Port-Wine Stains Can Return After Laser Treatment

WEDNESDAY, March 21 (HealthDay News) -- Laser treatment of port-wine stains can lighten these disfiguring facial blemishes, but its effect may not be permanent, new research suggests.

A team from the Netherlands concluded that port-wine stains treated with pulsed-dye laser therapy often re-darken after a number of years.

"Although pulsed-dye laser treatment of port-wine stains is still the best and most effective method currently available, patients should be aware of the fact that the effect of this treatment may not last forever and that the port-wine stain may return -- in part -- at long-term follow-up," said Dr. Menno Huikeshoven, a plastic surgery resident at Academic Medical Center at the University of Amsterdam in the Netherlands.

His team reported its findings in the March 22 issue of the New England Journal of Medicine.

A port-wine stain is a reddish-purple birthmark that often appears on the face. About three out of every 1,000 Americans has a port-wine stain, according to the National Library of Medicine. Former Soviet president Mikhail Gorbachev was perhaps the most famous figure to have such a blemish.

These skin discolorations are often present at birth but may be much lighter in babies and young children. Port-wine stains tend to darken with age.

Before laser treatments became available, port-wine stains were treated with freezing, radiation, tattooing and even surgery. Those methods could cause scarring, however. In contrast, pulsed-dye laser treatments have a low incidence of side effects, according to Dr. Barry Auster, a dermatologist at Providence Hospital and Medical Center in Southfield, Mich.

"Pulsed-dye laser is one of the most safe, predictable treatments we have," said Auster.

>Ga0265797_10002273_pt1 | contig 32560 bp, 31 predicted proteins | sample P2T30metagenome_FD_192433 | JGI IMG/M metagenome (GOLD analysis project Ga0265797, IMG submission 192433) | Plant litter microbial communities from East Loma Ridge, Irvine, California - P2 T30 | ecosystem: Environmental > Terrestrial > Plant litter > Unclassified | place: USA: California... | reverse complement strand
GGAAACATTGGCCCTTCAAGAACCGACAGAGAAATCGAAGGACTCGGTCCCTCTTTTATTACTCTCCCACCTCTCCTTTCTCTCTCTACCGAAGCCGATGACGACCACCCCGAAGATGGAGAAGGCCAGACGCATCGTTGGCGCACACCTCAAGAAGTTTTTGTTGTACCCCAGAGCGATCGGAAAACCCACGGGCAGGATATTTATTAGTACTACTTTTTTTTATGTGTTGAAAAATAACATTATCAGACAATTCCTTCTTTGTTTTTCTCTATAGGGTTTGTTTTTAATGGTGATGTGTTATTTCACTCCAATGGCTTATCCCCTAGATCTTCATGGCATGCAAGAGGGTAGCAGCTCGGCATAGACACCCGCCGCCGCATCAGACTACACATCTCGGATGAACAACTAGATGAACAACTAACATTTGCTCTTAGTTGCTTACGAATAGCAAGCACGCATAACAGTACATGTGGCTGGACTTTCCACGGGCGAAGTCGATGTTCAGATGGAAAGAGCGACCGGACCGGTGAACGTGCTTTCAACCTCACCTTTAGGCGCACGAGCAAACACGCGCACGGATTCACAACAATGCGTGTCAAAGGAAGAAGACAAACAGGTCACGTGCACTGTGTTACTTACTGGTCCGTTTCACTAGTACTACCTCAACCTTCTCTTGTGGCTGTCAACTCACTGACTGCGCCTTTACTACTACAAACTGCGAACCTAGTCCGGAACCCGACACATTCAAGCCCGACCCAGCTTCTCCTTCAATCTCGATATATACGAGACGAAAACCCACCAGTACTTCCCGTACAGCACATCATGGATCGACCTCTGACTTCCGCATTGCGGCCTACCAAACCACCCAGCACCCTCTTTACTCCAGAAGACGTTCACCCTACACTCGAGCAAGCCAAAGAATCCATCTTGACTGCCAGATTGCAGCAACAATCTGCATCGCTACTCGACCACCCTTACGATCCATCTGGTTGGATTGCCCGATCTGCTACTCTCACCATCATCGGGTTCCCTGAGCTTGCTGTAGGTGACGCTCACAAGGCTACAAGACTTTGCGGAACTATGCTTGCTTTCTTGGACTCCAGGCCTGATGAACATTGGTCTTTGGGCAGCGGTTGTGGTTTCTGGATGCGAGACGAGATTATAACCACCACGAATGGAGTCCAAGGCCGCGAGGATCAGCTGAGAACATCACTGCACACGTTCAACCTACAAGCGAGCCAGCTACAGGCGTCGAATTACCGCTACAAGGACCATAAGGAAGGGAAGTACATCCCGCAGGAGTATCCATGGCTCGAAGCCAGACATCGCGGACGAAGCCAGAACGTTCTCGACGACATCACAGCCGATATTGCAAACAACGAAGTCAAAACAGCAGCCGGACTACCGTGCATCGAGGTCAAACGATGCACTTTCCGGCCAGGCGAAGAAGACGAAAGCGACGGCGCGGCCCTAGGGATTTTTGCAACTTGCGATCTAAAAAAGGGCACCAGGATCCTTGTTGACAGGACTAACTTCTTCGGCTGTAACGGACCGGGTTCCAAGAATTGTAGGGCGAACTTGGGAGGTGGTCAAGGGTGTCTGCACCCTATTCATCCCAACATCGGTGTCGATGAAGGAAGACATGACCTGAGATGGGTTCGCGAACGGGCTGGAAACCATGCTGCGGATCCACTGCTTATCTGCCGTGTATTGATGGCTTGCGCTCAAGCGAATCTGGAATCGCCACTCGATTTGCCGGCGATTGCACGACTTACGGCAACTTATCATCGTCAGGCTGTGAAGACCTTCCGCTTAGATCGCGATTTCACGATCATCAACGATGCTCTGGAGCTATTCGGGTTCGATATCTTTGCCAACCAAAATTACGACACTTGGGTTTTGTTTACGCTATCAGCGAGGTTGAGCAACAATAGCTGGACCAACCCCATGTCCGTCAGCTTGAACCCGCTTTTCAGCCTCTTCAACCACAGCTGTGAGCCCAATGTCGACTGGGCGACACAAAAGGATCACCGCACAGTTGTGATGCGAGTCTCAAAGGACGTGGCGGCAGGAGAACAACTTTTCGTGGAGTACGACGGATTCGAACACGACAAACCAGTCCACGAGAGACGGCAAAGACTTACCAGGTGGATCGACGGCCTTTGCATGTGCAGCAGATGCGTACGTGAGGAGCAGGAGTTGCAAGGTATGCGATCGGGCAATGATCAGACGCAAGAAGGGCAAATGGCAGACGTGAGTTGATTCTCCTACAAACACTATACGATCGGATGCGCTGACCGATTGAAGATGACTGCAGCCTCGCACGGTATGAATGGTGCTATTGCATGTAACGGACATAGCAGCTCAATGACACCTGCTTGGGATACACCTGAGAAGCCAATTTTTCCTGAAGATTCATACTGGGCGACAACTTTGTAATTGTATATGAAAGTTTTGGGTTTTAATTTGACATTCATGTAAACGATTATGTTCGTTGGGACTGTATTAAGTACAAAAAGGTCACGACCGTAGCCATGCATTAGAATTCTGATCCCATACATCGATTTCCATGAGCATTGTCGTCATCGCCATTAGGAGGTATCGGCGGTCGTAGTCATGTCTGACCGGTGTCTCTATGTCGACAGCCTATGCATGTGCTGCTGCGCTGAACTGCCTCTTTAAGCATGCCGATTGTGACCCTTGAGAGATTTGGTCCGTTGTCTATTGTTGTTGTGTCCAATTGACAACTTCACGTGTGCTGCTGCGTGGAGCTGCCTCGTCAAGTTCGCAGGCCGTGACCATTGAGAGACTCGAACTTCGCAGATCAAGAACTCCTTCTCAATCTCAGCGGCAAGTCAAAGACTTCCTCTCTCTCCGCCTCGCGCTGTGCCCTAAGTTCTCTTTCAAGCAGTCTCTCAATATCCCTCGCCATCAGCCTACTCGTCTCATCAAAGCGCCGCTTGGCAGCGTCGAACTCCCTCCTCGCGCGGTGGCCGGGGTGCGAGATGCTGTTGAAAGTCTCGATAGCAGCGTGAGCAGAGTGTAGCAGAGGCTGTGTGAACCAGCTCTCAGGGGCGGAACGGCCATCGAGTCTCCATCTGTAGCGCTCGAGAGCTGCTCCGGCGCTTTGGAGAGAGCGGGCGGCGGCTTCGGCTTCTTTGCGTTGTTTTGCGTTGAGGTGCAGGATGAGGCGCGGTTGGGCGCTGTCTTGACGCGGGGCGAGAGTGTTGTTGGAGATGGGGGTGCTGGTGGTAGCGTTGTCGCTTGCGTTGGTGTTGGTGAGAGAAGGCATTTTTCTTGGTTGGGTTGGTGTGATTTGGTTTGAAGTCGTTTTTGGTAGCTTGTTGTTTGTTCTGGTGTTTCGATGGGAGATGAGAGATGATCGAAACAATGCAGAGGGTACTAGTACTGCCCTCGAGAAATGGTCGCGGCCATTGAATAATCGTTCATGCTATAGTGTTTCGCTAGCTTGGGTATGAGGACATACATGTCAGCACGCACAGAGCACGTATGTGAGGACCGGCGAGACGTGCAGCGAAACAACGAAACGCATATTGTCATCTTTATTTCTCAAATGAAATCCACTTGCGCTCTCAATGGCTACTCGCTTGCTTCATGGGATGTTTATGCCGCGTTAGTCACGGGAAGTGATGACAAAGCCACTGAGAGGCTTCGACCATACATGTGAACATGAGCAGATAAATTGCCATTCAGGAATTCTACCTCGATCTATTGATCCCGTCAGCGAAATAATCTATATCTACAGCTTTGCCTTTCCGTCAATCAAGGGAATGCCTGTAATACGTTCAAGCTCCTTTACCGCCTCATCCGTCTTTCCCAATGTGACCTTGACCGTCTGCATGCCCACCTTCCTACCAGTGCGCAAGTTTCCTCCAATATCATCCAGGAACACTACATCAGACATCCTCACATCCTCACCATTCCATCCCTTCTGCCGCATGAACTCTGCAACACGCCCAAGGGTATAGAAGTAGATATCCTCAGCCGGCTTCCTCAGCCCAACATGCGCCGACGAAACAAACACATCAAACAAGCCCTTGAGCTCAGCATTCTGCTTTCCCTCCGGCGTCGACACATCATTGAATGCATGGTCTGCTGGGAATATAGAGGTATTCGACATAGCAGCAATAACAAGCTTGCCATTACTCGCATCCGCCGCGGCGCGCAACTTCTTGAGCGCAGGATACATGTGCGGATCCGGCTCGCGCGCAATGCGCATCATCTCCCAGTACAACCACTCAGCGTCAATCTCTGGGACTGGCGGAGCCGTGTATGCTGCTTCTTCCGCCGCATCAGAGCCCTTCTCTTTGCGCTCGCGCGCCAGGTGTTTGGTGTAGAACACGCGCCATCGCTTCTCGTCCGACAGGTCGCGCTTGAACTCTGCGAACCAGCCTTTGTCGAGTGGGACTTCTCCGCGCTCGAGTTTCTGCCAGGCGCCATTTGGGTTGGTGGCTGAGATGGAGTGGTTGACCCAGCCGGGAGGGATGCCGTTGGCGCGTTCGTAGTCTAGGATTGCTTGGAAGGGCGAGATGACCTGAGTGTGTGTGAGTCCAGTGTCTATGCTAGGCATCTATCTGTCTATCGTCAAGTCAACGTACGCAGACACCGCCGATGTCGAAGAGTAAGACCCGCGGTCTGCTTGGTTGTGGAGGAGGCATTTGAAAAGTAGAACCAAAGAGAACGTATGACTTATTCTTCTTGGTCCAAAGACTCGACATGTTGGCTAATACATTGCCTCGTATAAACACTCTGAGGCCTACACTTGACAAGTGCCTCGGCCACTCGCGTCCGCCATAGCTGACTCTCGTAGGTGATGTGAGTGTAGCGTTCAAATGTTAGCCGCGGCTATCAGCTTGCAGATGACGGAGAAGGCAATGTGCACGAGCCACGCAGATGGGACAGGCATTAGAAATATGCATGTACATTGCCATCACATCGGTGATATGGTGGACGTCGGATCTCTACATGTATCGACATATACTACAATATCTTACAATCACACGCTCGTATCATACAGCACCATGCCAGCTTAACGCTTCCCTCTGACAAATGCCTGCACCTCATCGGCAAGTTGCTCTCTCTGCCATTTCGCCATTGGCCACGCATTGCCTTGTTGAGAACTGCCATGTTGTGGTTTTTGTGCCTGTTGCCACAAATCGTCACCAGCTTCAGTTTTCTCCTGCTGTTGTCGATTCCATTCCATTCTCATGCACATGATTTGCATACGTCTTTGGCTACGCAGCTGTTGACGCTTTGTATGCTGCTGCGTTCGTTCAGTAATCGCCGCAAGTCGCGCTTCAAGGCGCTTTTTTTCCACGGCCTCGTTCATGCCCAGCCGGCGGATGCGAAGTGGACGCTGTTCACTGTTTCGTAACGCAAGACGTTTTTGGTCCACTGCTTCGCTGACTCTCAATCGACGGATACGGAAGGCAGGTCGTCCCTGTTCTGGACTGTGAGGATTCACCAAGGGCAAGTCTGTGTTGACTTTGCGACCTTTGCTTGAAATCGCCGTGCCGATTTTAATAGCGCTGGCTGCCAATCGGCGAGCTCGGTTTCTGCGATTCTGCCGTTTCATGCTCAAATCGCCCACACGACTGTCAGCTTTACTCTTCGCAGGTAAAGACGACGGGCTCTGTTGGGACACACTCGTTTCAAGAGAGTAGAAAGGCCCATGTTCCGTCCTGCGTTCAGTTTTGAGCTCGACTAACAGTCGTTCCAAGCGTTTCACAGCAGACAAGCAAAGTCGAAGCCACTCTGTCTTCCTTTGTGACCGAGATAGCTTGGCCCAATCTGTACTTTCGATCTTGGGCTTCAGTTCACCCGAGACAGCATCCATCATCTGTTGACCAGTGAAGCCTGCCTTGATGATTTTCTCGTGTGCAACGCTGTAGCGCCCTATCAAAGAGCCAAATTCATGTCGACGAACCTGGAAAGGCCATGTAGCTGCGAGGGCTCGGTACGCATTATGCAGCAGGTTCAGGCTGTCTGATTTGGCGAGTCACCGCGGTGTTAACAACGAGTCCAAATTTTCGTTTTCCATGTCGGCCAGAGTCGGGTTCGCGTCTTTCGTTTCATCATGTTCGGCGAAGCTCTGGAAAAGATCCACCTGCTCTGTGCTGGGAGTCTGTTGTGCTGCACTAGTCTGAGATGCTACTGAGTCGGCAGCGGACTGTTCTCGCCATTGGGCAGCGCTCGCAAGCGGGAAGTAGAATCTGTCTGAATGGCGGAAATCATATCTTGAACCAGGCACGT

The number of treatments needed depends on the size and the darkness of the stain, according to Huikeshoven. Auster said an initial series of between six and eight treatments spaced about 60 to 90 days apart isn't uncommon.

Because the treatment is relatively new -- it was introduced in the mid-1980s, according to Auster -- information on the long-term results of laser treatment has been scarce.

To objectively assess the long-term efficacy of pulse-dyed laser, the researchers obtained color measurements from 51 people who had undergone laser therapy to lighten port-wine stains. The average follow-up was 9.5 years.

On average, stains did tend to darken again over time. "Although the laser-treated port-wine stains were still significantly lighter than before the treatment, significant re-darkening had occurred over the past 10 years," Huikeshoven said. "This means the treatment effect is not entirely persistent."

Still, most patients remained happy with the treatment. The study found that 59 percent of those treated with pulsed-dye laser were satisfied with their results, and an equal number felt that their stain hadn't become darker since their last treatment. About 35 percent felt their stain had become darker since treatment.

"This may not be forever," said Dr. Seth Orlow, chairman of the department of dermatology at the New York University Medical Center. "The bottom line is that not everybody's results are permanent, but that's not the end of the world. You can get touched up again," he explained.

All three experts concurred that laser treatment is still the gold standard treatment for port-wine stains, and the procedure has a very low incidence of adverse events.

More information

Read more about port-wine stains at the U.S. National Library of Medicine.

SOURCES: Menno Huikeshoven, M.D., Ph.D., plastic surgery resident, Academic Medical Center, the University of Amsterdam, the Netherlands; Seth J. Orlow, M.D., Ph.D., chairman Department of Dermatology at New York University Medical Center, and the Samuel Weinberg professor of pediatric dermatology, New York University School of Medicine, New York City; Barry Auster, M.D., dermatologist, Providence Hospital and Medical Center, Southfield, Mich., and clinical instructor, department of dermatology, Wayne State University Detroit; March 22, 2007, New England Journal of Medicine

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